which it contains will probably be no more highly prized 
a hundred years from now than it is at the present time. 
But the history of a county, going back to its first set- 
tlement and organization; containing the names and 
personal history of its early settlers, and a record of the 
most interesting events that marked the first half century, 
or so, of its progress, will be much more highly prized 
by succeeding generations than by that to which, in part 
at least, it relates. 

'Tis distance lends enchantment to the view. 

Events which occur at or near our own time, are 
commonplace as history, with whatever eagerness they 
may have been devoured as news; and it is not until 
they have become surrounded by something of the halo 
of antiquity that we begin to appreciate their full value. 
The writer of this might not, perhaps have set a very 
high value upon a history of his native county ("Old 
Oneida,'' in Central New York) if written thirty-five 
years ago, while he was still a resident within its borders; 
but if such a work had been written then, on the plan 
and in the manner already described, containing sketches 
of the county pioneers (among whom were his own an- 
cestors) and embellished with portraits of individuals and 
views of scenery familiar to his boyhood, he would now 
consider such a work, if still accessible, cheap at double 
the price set upon the present volume. A natural desire, 
therefore, to gratify, instruct and benefit posterity, as well 
as that (already mentioned) to bestow honor upon ances- 
try, should induce all the citizens of a county to encour- 
age, by every means in their power, any timely and 
trustworthy effort to perpetuate, in a suitable form, the 
history of the locality in which they live. 

It cannot be denied, however, that this species of writ- 
ing is the subject of a very common popular prejudice. 
This fact is due partly to the lack of a proper apprecia- 
tion of the importance of such works, and the general 
repugnance toward all enterprises which are thought to 
place the people under contribution — and partly, ic must 
be confessed, to the well-nigh worthless character of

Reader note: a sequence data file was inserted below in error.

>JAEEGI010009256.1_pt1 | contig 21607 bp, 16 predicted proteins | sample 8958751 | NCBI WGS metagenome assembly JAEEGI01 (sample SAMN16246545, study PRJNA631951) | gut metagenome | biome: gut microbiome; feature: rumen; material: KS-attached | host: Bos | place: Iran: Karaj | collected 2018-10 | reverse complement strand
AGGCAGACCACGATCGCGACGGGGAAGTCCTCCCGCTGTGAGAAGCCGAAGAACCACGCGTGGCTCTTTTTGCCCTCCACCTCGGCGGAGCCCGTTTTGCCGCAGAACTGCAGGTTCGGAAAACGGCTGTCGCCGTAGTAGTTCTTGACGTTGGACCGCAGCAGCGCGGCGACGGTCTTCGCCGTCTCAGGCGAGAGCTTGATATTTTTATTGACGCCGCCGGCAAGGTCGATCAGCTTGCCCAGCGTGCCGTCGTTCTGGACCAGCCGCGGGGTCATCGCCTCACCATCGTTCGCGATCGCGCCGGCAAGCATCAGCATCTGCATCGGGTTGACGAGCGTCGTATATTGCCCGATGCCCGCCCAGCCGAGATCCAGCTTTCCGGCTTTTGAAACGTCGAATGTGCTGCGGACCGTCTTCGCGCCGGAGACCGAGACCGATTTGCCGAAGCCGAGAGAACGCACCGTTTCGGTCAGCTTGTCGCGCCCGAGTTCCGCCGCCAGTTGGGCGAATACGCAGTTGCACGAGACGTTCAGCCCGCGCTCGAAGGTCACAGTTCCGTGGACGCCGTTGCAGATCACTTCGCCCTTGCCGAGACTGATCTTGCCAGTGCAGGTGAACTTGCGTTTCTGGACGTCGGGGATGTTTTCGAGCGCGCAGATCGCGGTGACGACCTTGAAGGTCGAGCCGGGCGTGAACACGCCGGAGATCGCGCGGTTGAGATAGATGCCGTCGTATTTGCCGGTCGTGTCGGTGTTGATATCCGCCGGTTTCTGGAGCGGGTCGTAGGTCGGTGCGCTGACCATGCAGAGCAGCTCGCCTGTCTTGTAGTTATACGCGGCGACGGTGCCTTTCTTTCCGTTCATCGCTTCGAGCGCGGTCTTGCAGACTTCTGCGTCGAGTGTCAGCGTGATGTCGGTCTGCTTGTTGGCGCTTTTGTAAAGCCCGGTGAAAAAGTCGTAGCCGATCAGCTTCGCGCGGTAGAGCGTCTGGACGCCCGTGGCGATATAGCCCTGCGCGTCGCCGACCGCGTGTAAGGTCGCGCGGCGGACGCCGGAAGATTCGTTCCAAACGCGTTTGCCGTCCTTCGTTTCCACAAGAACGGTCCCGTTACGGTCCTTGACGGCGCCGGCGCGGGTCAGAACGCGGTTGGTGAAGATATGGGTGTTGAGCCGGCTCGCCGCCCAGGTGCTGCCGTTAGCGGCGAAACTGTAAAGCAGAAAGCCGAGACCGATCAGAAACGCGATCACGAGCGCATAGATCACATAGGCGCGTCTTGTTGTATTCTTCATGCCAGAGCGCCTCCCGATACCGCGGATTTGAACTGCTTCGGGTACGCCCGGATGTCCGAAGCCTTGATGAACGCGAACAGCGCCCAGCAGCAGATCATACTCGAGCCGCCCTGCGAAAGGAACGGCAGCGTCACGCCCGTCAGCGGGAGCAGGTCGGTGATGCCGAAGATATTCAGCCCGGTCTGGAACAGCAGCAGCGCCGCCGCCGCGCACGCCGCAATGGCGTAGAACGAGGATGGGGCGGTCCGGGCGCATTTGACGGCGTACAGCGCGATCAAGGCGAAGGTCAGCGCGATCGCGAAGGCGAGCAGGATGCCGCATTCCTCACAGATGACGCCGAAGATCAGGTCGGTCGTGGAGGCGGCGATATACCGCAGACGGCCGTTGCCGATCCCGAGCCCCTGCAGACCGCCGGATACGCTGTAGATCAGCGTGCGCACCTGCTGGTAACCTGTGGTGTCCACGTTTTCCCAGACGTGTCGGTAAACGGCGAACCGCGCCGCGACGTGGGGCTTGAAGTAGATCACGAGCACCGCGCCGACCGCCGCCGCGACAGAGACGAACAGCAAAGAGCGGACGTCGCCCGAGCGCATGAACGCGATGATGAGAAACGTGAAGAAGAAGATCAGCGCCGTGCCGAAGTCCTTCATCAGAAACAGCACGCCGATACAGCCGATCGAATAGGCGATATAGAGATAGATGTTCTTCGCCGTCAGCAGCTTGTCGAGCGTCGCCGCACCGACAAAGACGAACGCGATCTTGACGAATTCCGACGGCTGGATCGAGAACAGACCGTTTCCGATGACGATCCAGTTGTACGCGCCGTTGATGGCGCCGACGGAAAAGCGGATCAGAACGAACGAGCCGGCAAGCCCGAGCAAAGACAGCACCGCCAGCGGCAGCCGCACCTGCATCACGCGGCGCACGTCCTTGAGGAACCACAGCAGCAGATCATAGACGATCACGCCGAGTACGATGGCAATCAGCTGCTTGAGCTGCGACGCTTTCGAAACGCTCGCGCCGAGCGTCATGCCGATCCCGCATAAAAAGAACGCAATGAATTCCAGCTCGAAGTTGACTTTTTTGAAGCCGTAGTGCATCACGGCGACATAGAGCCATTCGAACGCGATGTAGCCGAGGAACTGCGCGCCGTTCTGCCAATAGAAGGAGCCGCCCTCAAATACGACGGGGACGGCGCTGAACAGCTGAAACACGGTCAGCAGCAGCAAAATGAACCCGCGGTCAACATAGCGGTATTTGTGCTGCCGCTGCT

many of the works put forth under the name of "County 
Histories." It is probably too much to expect that either 
of these causes of the existing prejudice of which we are 
speaking, will very soon disappear. But an intelligent 
examination of the subject, in the light of the considera- 
tions therein set forth, could hardly fail to prove an anti- 
dote to the first ; and the second could not long survive 
if every citizen would thoroughly scan both the creden- 
tials and the antecedents of any parties proposing to is- 
sue a county history, before giving them his sanction. 

These remarks, by way of introduction, have seemed 
to us important, in order to remove from the minds of 
our readers at the outset, if possible, any indifference or 
prejudice with which they may have been preoccupied, 
in regard to the dignity and importance of a local his- 
tory. Whether or not the present volume has to any ex- 
tent realized the picture which we have drawn of such a 
history, we shall leave them to determine. 



Buchanan County, Iowa. 



The question, '"What race of men first occupied the 
territory now embraced within the Hmits of Buchanan 
county?" is one that can be answered only by conjecture. 
The immediate predecessors of the present white inhabit- 
ants were the modern Indians or red men. The predeces- 
sors of the latter, here as in the whole Mississippi valley, 
if not throughout the entire central portion of North 
America, from ocean to ocean, are now supposed, by 
nearly all archaeologists, to have been a separate race of 
men; to whom has been given, on account of the 
works which have survived them, the name of "Mound 
Builders." But whether they were really a different race 
from the Indians; or, if they were, whether they were 
actually the first human beings that ever occupied the soil 
of our country, can never be certainly known. After 
having read all the leading arguments in favor of the